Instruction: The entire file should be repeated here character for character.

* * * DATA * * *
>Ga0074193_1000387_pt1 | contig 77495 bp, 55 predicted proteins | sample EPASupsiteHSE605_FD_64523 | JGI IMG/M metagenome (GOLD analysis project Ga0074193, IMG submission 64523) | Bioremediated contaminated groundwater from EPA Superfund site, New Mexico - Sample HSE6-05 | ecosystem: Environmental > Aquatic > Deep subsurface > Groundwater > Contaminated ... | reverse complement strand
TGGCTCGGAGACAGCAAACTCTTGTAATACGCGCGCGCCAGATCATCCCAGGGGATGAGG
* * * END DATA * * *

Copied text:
>Ga0074193_1000387_pt1 | contig 77495 bp, 55 predicted proteins | sample EPASupsiteHSE605_FD_64523 | JGI IMG/M metagenome (GOLD analysis project Ga0074193, IMG submission 64523) | Bioremediated contaminated groundwater from EPA Superfund site, New Mexico - Sample HSE6-05 | ecosystem: Environmental > Aquatic > Deep subsurface > Groundwater > Contaminated ... | reverse complement strand
TGGCTCGGAGACAGCAAACTCTTGTAATACGCGCGCGCCAGATCATCCCAGGGGATGAGG